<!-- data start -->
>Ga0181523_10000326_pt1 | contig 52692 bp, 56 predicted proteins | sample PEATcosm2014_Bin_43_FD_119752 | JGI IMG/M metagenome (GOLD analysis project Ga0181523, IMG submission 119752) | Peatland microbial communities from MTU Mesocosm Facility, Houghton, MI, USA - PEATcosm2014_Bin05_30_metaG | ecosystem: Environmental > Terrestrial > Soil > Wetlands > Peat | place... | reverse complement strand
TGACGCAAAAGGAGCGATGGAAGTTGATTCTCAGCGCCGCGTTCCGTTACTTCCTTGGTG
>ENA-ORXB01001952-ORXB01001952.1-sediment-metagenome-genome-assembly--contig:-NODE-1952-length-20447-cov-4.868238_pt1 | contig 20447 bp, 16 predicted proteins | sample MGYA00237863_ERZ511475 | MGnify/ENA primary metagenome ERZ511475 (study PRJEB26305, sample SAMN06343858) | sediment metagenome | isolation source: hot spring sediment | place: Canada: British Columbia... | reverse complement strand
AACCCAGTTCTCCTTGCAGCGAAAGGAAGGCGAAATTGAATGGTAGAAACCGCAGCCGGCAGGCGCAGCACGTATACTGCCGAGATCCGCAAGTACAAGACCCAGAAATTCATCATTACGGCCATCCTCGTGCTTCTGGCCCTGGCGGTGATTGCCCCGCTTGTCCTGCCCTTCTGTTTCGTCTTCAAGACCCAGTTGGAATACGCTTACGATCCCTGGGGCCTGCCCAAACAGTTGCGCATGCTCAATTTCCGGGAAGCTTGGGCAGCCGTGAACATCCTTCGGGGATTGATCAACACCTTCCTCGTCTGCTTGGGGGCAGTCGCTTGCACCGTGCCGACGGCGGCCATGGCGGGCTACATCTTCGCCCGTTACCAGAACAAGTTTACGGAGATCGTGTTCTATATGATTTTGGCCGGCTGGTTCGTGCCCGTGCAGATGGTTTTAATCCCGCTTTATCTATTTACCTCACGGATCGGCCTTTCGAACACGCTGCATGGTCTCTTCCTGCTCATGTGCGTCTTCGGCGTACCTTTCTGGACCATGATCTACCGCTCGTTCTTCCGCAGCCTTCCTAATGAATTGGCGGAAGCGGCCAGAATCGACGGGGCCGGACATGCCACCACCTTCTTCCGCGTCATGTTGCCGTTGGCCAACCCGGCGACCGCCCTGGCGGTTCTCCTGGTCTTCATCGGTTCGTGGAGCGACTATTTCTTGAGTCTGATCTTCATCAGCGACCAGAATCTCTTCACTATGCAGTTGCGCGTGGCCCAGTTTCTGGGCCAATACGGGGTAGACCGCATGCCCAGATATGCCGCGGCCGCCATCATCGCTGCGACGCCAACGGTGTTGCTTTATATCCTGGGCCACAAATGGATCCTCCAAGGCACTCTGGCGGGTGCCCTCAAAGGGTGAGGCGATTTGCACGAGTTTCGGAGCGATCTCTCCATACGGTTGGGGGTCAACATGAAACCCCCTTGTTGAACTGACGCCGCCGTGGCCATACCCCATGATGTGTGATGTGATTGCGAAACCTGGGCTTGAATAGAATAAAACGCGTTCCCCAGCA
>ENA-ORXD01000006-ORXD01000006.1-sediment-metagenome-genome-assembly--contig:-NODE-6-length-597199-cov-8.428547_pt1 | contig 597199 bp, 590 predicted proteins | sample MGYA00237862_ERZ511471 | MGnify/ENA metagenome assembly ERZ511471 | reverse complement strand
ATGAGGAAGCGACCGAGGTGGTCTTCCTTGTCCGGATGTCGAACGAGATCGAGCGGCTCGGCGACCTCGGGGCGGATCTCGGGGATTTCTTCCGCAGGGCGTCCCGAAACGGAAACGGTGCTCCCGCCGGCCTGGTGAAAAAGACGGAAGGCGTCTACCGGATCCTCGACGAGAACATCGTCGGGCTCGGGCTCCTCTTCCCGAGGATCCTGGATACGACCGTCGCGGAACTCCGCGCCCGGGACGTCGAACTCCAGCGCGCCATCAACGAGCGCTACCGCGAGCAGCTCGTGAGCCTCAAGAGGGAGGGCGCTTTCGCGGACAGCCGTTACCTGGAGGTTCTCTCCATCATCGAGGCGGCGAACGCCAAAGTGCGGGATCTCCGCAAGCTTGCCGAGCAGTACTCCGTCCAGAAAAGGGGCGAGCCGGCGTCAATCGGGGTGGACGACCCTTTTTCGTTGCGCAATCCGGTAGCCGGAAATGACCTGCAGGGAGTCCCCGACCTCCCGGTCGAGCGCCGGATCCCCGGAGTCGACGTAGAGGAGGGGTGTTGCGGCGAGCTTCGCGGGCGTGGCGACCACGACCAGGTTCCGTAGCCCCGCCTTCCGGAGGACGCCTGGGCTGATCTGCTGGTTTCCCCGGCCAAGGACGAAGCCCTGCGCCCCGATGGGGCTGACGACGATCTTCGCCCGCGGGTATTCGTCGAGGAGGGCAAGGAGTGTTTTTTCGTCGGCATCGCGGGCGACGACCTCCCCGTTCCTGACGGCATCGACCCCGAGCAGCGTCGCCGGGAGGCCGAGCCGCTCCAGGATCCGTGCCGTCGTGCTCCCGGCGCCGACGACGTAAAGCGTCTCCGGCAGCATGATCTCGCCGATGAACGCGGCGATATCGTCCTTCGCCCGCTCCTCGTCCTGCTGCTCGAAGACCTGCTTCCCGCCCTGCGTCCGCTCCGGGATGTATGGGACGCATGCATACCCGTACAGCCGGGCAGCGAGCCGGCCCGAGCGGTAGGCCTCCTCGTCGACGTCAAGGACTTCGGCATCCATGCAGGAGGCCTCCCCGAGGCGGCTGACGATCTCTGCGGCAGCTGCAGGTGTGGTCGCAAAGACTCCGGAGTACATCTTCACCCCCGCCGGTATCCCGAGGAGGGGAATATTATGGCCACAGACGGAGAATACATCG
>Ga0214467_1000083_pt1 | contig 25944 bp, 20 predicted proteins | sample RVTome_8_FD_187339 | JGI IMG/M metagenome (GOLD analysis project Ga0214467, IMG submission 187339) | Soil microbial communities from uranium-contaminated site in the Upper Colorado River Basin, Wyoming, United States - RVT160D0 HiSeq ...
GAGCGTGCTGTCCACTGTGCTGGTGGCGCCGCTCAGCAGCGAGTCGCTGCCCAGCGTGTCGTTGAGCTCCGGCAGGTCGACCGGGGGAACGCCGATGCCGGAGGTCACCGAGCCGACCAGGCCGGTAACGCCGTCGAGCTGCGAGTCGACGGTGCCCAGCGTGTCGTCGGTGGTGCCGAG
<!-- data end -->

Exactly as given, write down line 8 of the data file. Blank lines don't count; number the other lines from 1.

GAGCGTGCTGTCCACTGTGCTGGTGGCGCCGCTCAGCAGCGAGTCGCTGCCCAGCGTGTCGTTGAGCTCCGGCAGGTCGACCGGGGGAACGCCGATGCCGGAGGTCACCGAGCCGACCAGGCCGGTAACGCCGTCGAGCTGCGAGTCGACGGTGCCCAGCGTGTCGTCGGTGGTGCCGAG